Captain Beefheart released two album in 1974 on the Mercury label in the US and the Virgin label in the UK: Unconditionally Guaranteed and Bluejeans & Moonbeams. They both ventured into MOR (mainstream oriented rock) territory. Most Beefheart fans are appalled by both of these albums. The problem is that Beefheart had released some of the most inventive and abstract rock ever recorded. His turn toward smoothed-over commercial pop-rock is not something music snobs ever accept. On the one hand, Unconditionally Guaranteed is pretty dull, save for bits of a few tracks (“Peaches,” etc.) with horn sections that seem like less energetic versions of material off 15-60-75‘s Jimmy Bell’s Still in Town (1976). A clear parallel to the album’s overall turn toward mediocre conventions is CAN’s Out of Reach (1978). Unconditionally Guaranteed was recorded by the same Magic Band lineup that had worked with Beefheart for many years. They all quit after finishing the album. So Bluejeans & Moonbeams was recorded with any entirely new backing band. Some fans give the new band the derogatory nickname “The Tragic Band”. But all this is a bit wrong. Bluejeans & Moonbeams is a pretty decent album. Sure, it bears no resemblance to Trout Mask Replica. But so what? If this had been released under a new band name rather than being credited to “Captain Beefheart and The Magic Band” it seems likely many who hate it would have an entirely different opinion. In other words, the problem here is one of expectations. While this is definitely not one of the Captain’s best, with an open mind this fits comfortably alongside bluesy MOR rock of the mid-70s. This is definitely not a bad album — the same cannot really be said for Unconditionally Guaranteed. If you expect new frontiers to be crossed you will be disappointed by this. But ask yourself first whether such expectations are appropriate.
This is a guide to the music of CAN. Releases are divided into full albums, miscellany (mostly archival, soundtrack, and outtake collections), and non-album singles, with each section arranged chronologically by recording date. Other resources — books, films, a soundtrack filmography, and web sites — are listed at the end.
A Brief Introduction:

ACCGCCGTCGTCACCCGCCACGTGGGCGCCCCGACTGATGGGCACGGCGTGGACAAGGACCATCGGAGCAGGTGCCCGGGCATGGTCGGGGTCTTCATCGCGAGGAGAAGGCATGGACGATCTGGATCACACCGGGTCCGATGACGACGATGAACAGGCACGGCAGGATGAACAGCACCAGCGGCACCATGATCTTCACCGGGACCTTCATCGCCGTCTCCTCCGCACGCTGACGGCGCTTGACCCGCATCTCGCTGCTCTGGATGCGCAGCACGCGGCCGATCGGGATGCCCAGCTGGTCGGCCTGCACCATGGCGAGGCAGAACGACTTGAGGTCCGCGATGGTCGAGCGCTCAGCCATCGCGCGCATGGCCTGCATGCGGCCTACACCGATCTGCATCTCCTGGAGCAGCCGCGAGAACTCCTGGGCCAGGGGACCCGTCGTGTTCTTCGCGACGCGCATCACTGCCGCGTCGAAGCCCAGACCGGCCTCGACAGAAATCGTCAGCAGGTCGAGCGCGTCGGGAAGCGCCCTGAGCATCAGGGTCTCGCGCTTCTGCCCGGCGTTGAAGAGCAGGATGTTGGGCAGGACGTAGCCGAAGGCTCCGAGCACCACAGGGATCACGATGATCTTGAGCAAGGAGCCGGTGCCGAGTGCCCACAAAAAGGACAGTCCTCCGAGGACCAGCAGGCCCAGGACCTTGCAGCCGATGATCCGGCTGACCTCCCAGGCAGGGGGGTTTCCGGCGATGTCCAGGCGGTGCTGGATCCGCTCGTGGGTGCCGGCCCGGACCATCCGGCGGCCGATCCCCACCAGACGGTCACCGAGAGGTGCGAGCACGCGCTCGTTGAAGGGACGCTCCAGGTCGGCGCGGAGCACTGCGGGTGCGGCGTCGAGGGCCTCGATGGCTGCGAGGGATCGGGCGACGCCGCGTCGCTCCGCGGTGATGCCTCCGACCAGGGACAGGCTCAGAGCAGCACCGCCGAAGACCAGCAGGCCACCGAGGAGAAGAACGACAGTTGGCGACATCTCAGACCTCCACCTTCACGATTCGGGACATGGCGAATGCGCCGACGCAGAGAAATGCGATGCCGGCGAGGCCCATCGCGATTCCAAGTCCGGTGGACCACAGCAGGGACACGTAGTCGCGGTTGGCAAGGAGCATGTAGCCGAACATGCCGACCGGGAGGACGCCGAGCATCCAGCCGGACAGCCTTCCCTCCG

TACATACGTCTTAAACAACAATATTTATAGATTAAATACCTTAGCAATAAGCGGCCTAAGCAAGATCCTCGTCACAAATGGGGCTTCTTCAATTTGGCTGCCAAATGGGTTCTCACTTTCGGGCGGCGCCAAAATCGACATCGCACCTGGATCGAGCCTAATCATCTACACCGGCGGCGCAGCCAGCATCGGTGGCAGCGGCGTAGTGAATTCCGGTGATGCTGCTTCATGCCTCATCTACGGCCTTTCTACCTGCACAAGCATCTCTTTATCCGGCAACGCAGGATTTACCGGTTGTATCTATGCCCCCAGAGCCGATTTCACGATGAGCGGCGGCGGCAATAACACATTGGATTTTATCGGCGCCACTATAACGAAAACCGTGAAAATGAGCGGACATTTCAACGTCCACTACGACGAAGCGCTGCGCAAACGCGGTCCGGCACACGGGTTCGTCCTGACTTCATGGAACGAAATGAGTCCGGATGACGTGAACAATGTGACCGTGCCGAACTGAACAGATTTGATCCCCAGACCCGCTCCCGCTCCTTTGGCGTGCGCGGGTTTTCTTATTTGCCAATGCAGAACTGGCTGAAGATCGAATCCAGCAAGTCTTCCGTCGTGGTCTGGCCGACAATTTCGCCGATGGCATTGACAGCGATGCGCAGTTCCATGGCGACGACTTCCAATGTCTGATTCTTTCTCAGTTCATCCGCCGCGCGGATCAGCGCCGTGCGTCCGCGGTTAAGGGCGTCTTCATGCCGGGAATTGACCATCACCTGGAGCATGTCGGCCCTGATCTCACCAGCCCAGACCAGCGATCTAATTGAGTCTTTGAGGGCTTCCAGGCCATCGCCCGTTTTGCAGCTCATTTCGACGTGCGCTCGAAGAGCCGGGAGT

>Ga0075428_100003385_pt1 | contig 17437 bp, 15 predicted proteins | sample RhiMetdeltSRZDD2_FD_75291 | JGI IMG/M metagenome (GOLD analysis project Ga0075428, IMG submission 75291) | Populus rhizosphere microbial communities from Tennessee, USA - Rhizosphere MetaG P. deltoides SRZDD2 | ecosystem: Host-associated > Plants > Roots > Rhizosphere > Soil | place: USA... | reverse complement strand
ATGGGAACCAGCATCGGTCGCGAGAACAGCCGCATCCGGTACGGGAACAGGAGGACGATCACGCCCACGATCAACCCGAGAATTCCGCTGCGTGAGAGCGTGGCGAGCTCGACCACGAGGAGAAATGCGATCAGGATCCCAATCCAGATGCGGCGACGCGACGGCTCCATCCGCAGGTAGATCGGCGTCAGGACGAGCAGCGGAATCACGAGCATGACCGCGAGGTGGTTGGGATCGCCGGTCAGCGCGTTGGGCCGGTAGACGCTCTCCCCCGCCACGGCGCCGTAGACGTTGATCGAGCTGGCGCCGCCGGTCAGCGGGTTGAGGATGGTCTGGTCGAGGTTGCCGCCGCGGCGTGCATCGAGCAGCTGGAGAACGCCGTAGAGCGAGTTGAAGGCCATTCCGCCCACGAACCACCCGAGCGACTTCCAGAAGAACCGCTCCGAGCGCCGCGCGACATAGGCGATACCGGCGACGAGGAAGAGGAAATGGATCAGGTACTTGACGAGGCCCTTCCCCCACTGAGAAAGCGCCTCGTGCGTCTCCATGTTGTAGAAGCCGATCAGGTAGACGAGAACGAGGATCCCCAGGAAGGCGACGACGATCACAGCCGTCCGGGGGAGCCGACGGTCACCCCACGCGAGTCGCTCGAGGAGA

CAN was formed in the late 1960s in Köln (Cologne), in what was then West Germany. The band approached rock and pop music with sort of an outsider’s perspective, very much the way pianist/composer Cecil Taylor approached jazz in a unique way from the standpoint of formal training in modern classical music. There was a tacit affinity in their worldview to the so-called “New Left” movement of the late 1960s. The band is also cited as a pillar of the “krautrock” movement that sought to reconstruct a new German cultural identity following the defeat of the Nazis by the Soviet Union and allied powers — most of the band members grew up knowing former Nazis. They did not want to sound like other pop music. The band’s music draws influence and comparisons to electronic “new music” composers like Karlheinz Stockhausen and the chance music of John Cage, rock bands like The Velvet Underground, Captain Beefheart & His Magic Band, The Jimi Hendrix Experience and Sly & The Family Stone, the vamping funk rock of James Brown, and dub reggae from the likes of producer Lee “Scratch” Perry. While band members had great familiarity with jazz, they either couldn’t or didn’t want to play jazz. They did not work with outside producers or even record in commercial recording studios, instead forging their own path in a do-it-yourself way in which they maintained control over all aspects of their recordings. Always something of a cult phenomenon, CAN remained critical darlings. Curiously, or maybe not so much, the band’s audience has primarily been male. Anyway, even nearly a half-century later the band’s music sounds stunningly fresh and impressive.